I would use the word falsifiability, because Popper is not the only author of the concept. David Hume initially touched upon the concept in 1748 in An Enquiry Concerning Human Understanding (see my signature) and Popper acknowledged Hume's great influence on his work himself. And Hans Reisenbach (a contemporary of Popper) is actually considered the originator of the context of discovery/context of justification distinction. And Imre Lakatos is generally also considered a proponent of falsification, and provided the primary solution for the main problem of Popper's earlier theory (see below).

JakobVirgil wrote:
Homeopathy is falsifiable and falsified. but I would call it pseudo-science wouldn't you?

Strictly speaking, no. I would just call it a useless theory. Of course, when you ask a practitioner of homeopathy how the treatment can work when a solution has been diluted to the point where not a single molecule of the original substance remains, the reply you get is likely to be within the realm of pseudo-science.

The reason why falsified theories should not be rejected a priori is because the falsification itself could be wrong.

This is most commonly illustrated with the discovery of the planet Neptune. In the 19th century, it was observed that the planet of Uranus did not follow the orbit around predicted by Newtonian Physics. Thus, using a naive version of the logic of falsification, Newtonian Physics should be considered falsified. In reality, scientists had so much faith in Newton that they instead postulated the existence of another planet influencing the orbit of Uranus. In the end, their skepticism and reluctance to throw out the prevailing theory of the day turned out to be correct when they discovered Neptune.

A more recent example was the CERN experiment where a subatomic particle was observed travelling faster than the speed of light. This would violate one of the most fundamental concept of physics: Mass-Energy Equivalance, and make Albert Einstein look like a schmuck... Turned out the results were due to a loose cable and a poorly-calibrated clock.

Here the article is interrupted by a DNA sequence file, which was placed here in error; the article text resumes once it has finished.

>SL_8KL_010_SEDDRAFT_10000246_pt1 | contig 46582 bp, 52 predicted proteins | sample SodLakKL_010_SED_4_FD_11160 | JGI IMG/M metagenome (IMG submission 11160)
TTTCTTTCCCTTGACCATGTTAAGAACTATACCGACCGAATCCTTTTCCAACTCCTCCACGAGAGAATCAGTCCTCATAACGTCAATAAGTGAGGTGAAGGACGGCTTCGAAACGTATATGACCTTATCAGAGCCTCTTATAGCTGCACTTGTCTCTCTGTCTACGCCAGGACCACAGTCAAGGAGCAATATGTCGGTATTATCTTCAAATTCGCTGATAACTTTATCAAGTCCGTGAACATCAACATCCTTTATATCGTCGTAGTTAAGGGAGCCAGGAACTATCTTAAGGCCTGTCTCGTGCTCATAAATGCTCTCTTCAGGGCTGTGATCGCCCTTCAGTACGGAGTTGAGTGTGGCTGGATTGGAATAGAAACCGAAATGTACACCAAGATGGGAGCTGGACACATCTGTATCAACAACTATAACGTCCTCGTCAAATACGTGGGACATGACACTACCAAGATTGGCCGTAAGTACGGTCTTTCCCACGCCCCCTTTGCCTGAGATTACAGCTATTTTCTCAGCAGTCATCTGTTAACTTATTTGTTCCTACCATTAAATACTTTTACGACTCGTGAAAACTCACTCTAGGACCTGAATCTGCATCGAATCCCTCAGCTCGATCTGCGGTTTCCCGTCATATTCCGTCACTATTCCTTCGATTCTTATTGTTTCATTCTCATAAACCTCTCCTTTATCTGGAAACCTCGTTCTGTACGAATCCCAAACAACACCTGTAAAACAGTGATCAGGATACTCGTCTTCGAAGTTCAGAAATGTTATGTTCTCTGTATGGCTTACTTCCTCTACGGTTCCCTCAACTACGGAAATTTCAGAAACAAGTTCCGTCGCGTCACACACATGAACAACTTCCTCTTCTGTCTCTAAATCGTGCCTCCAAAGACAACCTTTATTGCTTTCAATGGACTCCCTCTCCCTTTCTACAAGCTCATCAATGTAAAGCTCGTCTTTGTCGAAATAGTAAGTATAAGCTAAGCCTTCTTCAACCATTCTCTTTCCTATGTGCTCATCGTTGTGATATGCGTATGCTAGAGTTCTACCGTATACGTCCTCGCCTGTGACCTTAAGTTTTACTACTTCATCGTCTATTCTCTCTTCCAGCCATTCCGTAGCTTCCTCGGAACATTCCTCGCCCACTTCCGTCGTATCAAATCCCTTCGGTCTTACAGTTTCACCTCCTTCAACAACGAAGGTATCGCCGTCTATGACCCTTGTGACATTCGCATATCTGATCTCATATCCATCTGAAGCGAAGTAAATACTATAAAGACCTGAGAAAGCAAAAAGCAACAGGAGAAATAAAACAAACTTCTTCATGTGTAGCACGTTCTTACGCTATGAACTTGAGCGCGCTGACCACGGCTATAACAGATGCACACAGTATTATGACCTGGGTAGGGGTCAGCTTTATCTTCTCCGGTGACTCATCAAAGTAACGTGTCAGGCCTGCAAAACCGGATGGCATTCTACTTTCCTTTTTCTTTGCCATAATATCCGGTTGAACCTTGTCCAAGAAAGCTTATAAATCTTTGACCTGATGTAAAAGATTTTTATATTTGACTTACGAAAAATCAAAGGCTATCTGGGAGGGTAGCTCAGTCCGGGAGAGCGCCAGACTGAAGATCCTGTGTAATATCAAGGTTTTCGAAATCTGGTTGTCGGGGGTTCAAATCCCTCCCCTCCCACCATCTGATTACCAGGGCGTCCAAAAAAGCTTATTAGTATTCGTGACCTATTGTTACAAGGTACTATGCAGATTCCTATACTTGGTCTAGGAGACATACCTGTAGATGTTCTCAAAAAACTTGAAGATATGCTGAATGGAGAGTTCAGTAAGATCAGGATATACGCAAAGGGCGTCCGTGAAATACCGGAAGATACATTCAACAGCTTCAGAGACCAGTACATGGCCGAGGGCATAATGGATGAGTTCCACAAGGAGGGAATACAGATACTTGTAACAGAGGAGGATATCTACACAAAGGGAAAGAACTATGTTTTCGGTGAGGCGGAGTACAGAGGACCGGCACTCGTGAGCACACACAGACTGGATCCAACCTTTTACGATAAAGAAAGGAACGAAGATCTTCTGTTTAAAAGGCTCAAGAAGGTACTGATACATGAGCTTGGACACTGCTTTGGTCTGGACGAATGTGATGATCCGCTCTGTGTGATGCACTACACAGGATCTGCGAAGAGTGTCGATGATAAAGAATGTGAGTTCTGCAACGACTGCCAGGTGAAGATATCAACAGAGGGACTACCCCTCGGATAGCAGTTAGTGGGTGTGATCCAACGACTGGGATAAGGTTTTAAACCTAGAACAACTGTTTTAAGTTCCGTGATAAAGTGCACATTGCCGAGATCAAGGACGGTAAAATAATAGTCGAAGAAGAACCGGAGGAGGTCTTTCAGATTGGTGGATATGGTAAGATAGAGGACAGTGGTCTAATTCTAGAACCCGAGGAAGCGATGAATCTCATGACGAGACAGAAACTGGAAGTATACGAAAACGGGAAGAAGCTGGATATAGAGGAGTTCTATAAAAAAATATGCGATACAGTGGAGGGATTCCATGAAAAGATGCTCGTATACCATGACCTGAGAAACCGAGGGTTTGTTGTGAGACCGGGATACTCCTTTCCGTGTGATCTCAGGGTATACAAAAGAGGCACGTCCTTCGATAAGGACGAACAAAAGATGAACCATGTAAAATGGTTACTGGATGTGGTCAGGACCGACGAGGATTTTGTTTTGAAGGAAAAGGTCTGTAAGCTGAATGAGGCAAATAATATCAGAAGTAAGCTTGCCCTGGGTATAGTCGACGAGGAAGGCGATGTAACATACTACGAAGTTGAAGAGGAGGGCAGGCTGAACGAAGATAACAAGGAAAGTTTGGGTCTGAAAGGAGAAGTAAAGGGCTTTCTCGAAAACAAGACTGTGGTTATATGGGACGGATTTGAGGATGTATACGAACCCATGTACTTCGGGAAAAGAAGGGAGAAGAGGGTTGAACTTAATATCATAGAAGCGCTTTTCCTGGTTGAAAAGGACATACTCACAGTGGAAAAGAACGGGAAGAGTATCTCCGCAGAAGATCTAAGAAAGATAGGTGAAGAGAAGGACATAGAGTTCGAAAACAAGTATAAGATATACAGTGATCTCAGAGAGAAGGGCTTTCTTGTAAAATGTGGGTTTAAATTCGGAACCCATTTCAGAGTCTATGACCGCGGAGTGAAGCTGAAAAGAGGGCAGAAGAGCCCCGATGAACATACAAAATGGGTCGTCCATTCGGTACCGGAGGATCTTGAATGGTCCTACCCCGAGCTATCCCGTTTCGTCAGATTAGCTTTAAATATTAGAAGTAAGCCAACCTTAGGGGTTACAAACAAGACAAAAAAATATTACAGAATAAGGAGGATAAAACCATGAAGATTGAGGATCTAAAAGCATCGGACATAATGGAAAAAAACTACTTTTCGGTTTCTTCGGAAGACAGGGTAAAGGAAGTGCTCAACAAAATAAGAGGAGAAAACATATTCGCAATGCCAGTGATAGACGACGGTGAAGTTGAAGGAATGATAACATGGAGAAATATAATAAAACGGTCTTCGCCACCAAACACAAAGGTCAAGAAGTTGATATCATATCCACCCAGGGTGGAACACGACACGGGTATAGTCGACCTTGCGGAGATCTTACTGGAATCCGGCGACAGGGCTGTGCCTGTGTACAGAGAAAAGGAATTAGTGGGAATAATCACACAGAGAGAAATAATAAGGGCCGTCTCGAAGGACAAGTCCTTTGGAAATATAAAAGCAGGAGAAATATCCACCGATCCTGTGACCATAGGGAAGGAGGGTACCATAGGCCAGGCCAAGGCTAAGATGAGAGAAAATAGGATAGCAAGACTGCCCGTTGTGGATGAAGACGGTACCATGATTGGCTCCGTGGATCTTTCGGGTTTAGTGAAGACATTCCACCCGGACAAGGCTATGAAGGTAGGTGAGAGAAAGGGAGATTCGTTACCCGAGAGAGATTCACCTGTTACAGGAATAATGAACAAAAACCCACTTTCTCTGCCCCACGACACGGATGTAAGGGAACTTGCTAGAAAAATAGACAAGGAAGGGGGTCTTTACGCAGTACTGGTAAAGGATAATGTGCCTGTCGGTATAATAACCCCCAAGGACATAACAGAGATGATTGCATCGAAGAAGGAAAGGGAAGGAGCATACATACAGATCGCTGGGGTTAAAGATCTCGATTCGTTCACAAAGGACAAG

http://en.wikipedia.org/wiki/Faster-tha ... no_anomaly

Which is where Imre Lakatos comes in. Among those theories that a falsifiable, successful research programmes will simply out-compete unsuccessful research programmes. When science is done today (at least by serious scientists), the shortcomings of "naive" falsification are implicitly known, even though people simply refer to Popper or "falsifiability". That is why replication is crucial to establishing the validity of a theory.

JakobVirgil wrote:
The Theory of Evolution is not falsifiable whilst we are sans-Tardis but it is surely the best bet going
in biology eh?

http://en.wikipedia.org/wiki/Escherichi ... experiment

Null hypothesis: Bacteria will not acquire more complex traits in subsequent generations.

Alternative hypothesis: Bacteria will acquire more complex traits in subsequent generations.

Result: Bacteria acquire more complex traits in subsequent generations.

It is true that Popper himself expressed doubts about the falsifiability of evolution, but he eventually changed his mind. There is also chromosome fusing and the entire fossil record. And last time I checked, no fossil rabbits have been found in the Precambrian era.


So you did not read the Latakos?
Falsifiability, regardless of its pedigree is not sufficient to distinguish Science from Pseudo-Science. (ATA)

Pseudo-medicine especially is mostly the clinging to out-dated theories Homeopathy, Humors, Energy meridians, Philosophy of Chiropractic, etc. Which are all highly falsifiable.

The major Pseudo-sciences fall into the same category highly falsifiable (and falsified) Creation Science, Horoscopes, Climate Denial, Psychic surgery etc. So this is the Issue Falsifiability (while helpful in identifying what is science) fails to be useful at identifying what is Pseudo-science.

On evolution your examples are examples of the Fallacy of Composition* does Popper have proper arguments?